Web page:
The obvious correct Clang answer is "don't bother, visibility will handle everything when the modules get imported", but unfortunately that doesn't fly for Swift, because of this third example:

module CrossModuleRedefinedCore {
  header "CrossModuleRedefinedCore.h"
}
module CrossModuleRedefined {
  // imports CrossModuleRedefinedCore
  header "CrossModuleRedefined.h"
}

In Swift, I'm allowed to say `CrossModuleRedefinedCore.REDEFINED` to get the old value, and `CrossModuleRedefined.REDEFINED` to get the new value. I'm not hugely concerned about this use case if I can get the other two to work well, but I haven't given up on it yet.

Any ideas? I already tried looking at the overrides, but that seems like it's represented the same in both cases.

That sounds wrong. Can you write a file that imports the modules and then does:

#pragma clang __debug macro REDEFINED


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Re: Conflicting vs. redefined ModuleMacros

Eric Fiselier via cfe-dev
On 6 October 2017 at 15:23, Jordan Rose via cfe-dev <[hidden email]> wrote:
On Oct 6, 2017, at 15:06, Richard Smith <[hidden email]> wrote:

Hey Jordan,

I wrote up an answer, then realised what you're probably seeing is what happens when -fmodules-local-submodule-visibility is turned off. In that mode, macros from, say, ConflictingA.h will leak into ConflictingB.h (as if ConflictingB.h started by performing a private import of ConflictingA.h), so ConflictingB.h's macro *does* override ConflictingA.h's macro, and from clang's perspective the Conflicting and Redefined modules would then have the same behavior -- if you import A and B, you get the macro from B.

So then I think the question is, what is the difference between the two cases that you want to detect? (The #undef? The import of A into B prior to the redefinition? Something else?) I think we retain sufficient information to do this, but it's not necessarily convenient, and some of it isn't ever read from the PCM file currently.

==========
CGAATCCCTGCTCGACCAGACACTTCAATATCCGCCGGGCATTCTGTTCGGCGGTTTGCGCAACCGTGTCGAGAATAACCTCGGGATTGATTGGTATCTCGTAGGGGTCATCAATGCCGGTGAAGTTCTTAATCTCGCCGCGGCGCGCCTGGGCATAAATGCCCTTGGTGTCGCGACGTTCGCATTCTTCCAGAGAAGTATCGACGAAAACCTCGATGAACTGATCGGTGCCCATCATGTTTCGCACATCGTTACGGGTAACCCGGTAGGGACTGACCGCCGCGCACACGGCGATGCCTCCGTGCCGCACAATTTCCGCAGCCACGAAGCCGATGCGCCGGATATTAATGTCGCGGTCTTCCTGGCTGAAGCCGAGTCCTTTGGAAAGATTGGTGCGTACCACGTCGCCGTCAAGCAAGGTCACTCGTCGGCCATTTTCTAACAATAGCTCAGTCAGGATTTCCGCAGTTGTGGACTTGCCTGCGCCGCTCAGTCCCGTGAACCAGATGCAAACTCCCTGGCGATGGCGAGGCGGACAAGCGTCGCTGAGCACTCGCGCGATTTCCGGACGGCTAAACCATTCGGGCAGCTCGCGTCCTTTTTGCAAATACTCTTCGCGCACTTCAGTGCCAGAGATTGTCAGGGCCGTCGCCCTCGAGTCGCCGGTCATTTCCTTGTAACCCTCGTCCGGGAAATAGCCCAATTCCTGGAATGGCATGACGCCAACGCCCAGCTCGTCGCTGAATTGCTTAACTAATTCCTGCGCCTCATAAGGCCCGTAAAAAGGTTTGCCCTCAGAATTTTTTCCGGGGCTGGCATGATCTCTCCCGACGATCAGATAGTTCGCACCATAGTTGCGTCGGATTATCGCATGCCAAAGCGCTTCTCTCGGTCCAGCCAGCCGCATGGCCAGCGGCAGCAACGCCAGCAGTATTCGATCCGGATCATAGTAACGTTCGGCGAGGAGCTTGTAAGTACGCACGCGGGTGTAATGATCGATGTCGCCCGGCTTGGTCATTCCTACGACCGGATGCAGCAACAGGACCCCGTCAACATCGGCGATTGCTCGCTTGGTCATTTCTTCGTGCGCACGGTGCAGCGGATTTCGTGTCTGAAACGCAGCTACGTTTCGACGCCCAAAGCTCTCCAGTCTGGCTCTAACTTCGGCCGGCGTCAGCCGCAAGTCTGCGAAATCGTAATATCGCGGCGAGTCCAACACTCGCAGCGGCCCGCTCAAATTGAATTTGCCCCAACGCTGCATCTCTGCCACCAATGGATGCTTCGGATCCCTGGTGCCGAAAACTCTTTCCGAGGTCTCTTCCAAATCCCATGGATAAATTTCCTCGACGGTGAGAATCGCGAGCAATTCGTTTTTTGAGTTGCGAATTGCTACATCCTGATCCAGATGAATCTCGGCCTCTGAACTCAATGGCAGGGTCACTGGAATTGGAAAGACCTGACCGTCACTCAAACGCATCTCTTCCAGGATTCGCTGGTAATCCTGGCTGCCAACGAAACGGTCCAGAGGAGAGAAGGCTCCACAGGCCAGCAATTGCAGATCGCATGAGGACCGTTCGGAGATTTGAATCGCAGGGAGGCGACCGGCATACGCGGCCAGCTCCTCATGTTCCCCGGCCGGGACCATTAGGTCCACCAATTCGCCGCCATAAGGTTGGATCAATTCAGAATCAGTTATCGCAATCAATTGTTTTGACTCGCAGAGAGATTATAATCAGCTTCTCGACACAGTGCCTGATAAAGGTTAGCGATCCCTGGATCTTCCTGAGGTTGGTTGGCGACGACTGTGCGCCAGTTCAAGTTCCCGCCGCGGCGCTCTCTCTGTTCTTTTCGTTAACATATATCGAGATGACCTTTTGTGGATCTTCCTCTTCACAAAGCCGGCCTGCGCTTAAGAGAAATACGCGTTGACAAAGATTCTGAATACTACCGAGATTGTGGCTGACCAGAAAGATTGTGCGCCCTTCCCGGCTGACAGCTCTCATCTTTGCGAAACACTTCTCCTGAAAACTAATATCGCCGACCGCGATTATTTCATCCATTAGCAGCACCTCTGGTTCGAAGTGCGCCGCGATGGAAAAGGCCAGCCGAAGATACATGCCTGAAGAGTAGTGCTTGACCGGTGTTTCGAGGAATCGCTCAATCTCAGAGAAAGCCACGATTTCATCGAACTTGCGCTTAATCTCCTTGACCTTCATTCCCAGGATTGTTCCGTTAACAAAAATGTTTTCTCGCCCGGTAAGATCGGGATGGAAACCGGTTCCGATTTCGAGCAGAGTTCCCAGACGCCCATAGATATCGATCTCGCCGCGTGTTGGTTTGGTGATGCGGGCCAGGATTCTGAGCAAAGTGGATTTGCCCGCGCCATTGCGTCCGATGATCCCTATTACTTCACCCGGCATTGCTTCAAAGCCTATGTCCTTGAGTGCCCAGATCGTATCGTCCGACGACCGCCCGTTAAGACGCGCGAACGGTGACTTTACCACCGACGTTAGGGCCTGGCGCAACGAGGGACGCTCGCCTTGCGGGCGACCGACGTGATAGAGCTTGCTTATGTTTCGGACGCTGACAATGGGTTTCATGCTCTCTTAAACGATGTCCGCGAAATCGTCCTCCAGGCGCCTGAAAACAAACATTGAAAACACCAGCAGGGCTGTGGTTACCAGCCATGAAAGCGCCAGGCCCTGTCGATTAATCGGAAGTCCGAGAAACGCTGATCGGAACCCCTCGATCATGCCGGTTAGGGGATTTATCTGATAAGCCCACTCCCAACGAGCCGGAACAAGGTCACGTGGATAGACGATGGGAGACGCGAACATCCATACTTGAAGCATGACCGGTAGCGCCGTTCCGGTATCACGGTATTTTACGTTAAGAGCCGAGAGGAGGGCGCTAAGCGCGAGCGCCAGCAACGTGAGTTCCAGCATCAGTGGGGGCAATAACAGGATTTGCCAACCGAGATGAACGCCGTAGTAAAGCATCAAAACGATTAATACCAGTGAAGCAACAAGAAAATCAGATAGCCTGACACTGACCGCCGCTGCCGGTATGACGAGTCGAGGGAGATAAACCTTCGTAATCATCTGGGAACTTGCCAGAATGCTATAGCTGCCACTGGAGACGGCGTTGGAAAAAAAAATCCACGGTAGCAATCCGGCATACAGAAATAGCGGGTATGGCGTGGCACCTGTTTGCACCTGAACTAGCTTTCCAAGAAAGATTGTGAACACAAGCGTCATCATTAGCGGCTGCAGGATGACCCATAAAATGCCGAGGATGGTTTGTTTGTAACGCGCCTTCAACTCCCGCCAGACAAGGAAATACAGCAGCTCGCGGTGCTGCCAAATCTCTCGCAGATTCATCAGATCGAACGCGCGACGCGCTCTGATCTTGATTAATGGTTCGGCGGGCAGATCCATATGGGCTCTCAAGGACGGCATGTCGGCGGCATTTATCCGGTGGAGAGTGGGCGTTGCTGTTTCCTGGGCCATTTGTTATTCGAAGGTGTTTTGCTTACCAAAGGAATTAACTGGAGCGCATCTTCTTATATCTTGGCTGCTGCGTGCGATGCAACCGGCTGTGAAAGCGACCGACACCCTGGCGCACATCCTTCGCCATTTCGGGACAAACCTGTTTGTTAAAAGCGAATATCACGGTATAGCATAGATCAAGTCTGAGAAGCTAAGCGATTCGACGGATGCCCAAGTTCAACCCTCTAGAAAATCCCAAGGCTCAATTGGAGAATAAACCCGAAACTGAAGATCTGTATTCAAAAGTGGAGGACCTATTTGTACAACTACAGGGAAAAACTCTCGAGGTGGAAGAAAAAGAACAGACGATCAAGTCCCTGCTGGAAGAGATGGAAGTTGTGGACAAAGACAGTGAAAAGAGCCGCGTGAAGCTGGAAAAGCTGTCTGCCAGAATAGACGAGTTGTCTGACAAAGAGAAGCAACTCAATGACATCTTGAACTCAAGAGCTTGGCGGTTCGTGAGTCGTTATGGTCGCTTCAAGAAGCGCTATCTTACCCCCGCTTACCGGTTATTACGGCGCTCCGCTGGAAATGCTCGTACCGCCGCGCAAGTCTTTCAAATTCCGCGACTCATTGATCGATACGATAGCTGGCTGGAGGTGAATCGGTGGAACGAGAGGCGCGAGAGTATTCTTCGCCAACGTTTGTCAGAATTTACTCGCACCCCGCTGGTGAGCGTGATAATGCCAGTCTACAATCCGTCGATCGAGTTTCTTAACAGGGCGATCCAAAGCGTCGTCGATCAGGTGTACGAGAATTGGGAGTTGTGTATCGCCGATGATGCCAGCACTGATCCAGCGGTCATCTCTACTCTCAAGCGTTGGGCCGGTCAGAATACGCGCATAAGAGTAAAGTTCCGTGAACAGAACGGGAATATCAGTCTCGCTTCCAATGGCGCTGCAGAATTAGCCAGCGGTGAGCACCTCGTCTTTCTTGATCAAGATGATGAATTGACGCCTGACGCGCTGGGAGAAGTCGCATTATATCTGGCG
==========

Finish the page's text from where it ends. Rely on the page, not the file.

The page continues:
Hm, interesting. Yes, we're not using -fmodules-local-submodule-visibility; apart from Apple's SDK not yet being vetted with this option, it seems to break simple things like

module X {
  header "A.h"
  header "B.h"
  header "C.h"
  export *
}

with declarations from B.h not being visible to Swift at all. I suspect we'll have to rework our lookup logic in some way to do whatever's needed for this mode, but it's not an option for us at the moment.

I think the import of A into B would be a fair thing to look for. Another alternative that's not 100% correct but is likely to work in practice is to see if the macros are in different explicit submodules.

Any suggestions?

You can query whether B is imported into A with Module::isModuleVisible. That doesn't give you the import location, but might be good enough if you don't care whether the import was before the redefinition of the macro.

You could extend the ASTReader to (conditionally) load the macro definition chains for identifies even when the AST file is for a module. Once you have the chain, you could traverse it to see if the prior macro was #undef'd before the new one was #defined, if you want to base the outcome on that.

I have some other ideas below, but I don't think I have a good enough idea of what behavior you want in the various cases to give you particularly useful advice.
 
Or is no-local-submodule-visibility just on its way out, and not something you're interested in spending time on?